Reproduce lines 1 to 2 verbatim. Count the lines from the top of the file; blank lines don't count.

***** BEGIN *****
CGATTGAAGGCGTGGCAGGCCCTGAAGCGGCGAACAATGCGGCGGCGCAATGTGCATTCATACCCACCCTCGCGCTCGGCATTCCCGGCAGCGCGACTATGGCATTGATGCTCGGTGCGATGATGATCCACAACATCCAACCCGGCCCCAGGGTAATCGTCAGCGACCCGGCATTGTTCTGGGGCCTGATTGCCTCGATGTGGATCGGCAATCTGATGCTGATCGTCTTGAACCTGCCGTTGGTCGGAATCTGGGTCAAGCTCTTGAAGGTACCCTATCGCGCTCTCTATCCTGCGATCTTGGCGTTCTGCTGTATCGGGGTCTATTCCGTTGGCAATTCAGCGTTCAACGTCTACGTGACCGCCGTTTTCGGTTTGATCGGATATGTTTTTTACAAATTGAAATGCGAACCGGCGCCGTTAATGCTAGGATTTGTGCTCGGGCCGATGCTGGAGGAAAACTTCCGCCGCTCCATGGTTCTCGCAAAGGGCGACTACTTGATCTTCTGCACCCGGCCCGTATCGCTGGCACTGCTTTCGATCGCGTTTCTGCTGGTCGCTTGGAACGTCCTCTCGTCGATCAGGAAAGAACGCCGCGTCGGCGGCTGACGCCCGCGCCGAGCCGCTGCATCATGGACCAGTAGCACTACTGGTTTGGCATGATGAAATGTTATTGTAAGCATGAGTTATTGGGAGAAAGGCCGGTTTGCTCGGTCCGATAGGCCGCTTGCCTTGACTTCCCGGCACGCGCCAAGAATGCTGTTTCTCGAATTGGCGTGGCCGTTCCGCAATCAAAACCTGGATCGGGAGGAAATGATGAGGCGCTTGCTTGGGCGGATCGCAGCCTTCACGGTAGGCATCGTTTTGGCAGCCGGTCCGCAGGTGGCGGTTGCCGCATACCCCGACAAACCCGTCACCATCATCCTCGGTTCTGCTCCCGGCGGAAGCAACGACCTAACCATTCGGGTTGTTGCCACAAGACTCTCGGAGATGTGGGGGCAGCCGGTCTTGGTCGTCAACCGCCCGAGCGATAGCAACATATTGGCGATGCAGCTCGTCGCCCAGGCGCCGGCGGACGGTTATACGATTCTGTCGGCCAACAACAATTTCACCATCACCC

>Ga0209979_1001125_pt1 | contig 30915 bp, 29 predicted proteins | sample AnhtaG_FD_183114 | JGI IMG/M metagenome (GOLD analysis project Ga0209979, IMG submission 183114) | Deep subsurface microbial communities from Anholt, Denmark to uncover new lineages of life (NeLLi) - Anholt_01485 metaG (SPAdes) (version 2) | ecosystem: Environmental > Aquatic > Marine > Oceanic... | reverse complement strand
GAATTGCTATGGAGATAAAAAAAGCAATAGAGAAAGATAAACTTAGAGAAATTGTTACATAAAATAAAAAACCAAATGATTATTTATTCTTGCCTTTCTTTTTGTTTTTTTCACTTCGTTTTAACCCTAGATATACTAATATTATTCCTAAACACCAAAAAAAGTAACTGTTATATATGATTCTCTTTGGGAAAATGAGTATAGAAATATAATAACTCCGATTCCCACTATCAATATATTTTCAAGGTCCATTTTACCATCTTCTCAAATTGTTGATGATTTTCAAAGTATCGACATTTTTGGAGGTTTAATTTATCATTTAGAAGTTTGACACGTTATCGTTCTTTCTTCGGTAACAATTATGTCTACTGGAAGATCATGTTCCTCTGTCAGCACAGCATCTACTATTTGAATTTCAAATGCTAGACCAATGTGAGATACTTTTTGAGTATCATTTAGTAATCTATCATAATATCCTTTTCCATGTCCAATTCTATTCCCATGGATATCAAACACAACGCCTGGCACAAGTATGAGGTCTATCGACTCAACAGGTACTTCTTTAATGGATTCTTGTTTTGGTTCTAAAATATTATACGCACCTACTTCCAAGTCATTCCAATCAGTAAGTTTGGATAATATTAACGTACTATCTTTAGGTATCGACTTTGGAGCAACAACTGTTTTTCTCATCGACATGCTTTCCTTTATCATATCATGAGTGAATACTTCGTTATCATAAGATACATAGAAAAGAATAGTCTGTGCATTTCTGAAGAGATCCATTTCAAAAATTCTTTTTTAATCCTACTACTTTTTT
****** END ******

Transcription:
CGATTGAAGGCGTGGCAGGCCCTGAAGCGGCGAACAATGCGGCGGCGCAATGTGCATTCATACCCACCCTCGCGCTCGGCATTCCCGGCAGCGCGACTATGGCATTGATGCTCGGTGCGATGATGATCCACAACATCCAACCCGGCCCCAGGGTAATCGTCAGCGACCCGGCATTGTTCTGGGGCCTGATTGCCTCGATGTGGATCGGCAATCTGATGCTGATCGTCTTGAACCTGCCGTTGGTCGGAATCTGGGTCAAGCTCTTGAAGGTACCCTATCGCGCTCTCTATCCTGCGATCTTGGCGTTCTGCTGTATCGGGGTCTATTCCGTTGGCAATTCAGCGTTCAACGTCTACGTGACCGCCGTTTTCGGTTTGATCGGATATGTTTTTTACAAATTGAAATGCGAACCGGCGCCGTTAATGCTAGGATTTGTGCTCGGGCCGATGCTGGAGGAAAACTTCCGCCGCTCCATGGTTCTCGCAAAGGGCGACTACTTGATCTTCTGCACCCGGCCCGTATCGCTGGCACTGCTTTCGATCGCGTTTCTGCTGGTCGCTTGGAACGTCCTCTCGTCGATCAGGAAAGAACGCCGCGTCGGCGGCTGACGCCCGCGCCGAGCCGCTGCATCATGGACCAGTAGCACTACTGGTTTGGCATGATGAAATGTTATTGTAAGCATGAGTTATTGGGAGAAAGGCCGGTTTGCTCGGTCCGATAGGCCGCTTGCCTTGACTTCCCGGCACGCGCCAAGAATGCTGTTTCTCGAATTGGCGTGGCCGTTCCGCAATCAAAACCTGGATCGGGAGGAAATGATGAGGCGCTTGCTTGGGCGGATCGCAGCCTTCACGGTAGGCATCGTTTTGGCAGCCGGTCCGCAGGTGGCGGTTGCCGCATACCCCGACAAACCCGTCACCATCATCCTCGGTTCTGCTCCCGGCGGAAGCAACGACCTAACCATTCGGGTTGTTGCCACAAGACTCTCGGAGATGTGGGGGCAGCCGGTCTTGGTCGTCAACCGCCCGAGCGATAGCAACATATTGGCGATGCAGCTCGTCGCCCAGGCGCCGGCGGACGGTTATACGATTCTGTCGGCCAACAACAATTTCACCATCACCC

>Ga0209979_1001125_pt1 | contig 30915 bp, 29 predicted proteins | sample AnhtaG_FD_183114 | JGI IMG/M metagenome (GOLD analysis project Ga0209979, IMG submission 183114) | Deep subsurface microbial communities from Anholt, Denmark to uncover new lineages of life (NeLLi) - Anholt_01485 metaG (SPAdes) (version 2) | ecosystem: Environmental > Aquatic > Marine > Oceanic... | reverse complement strand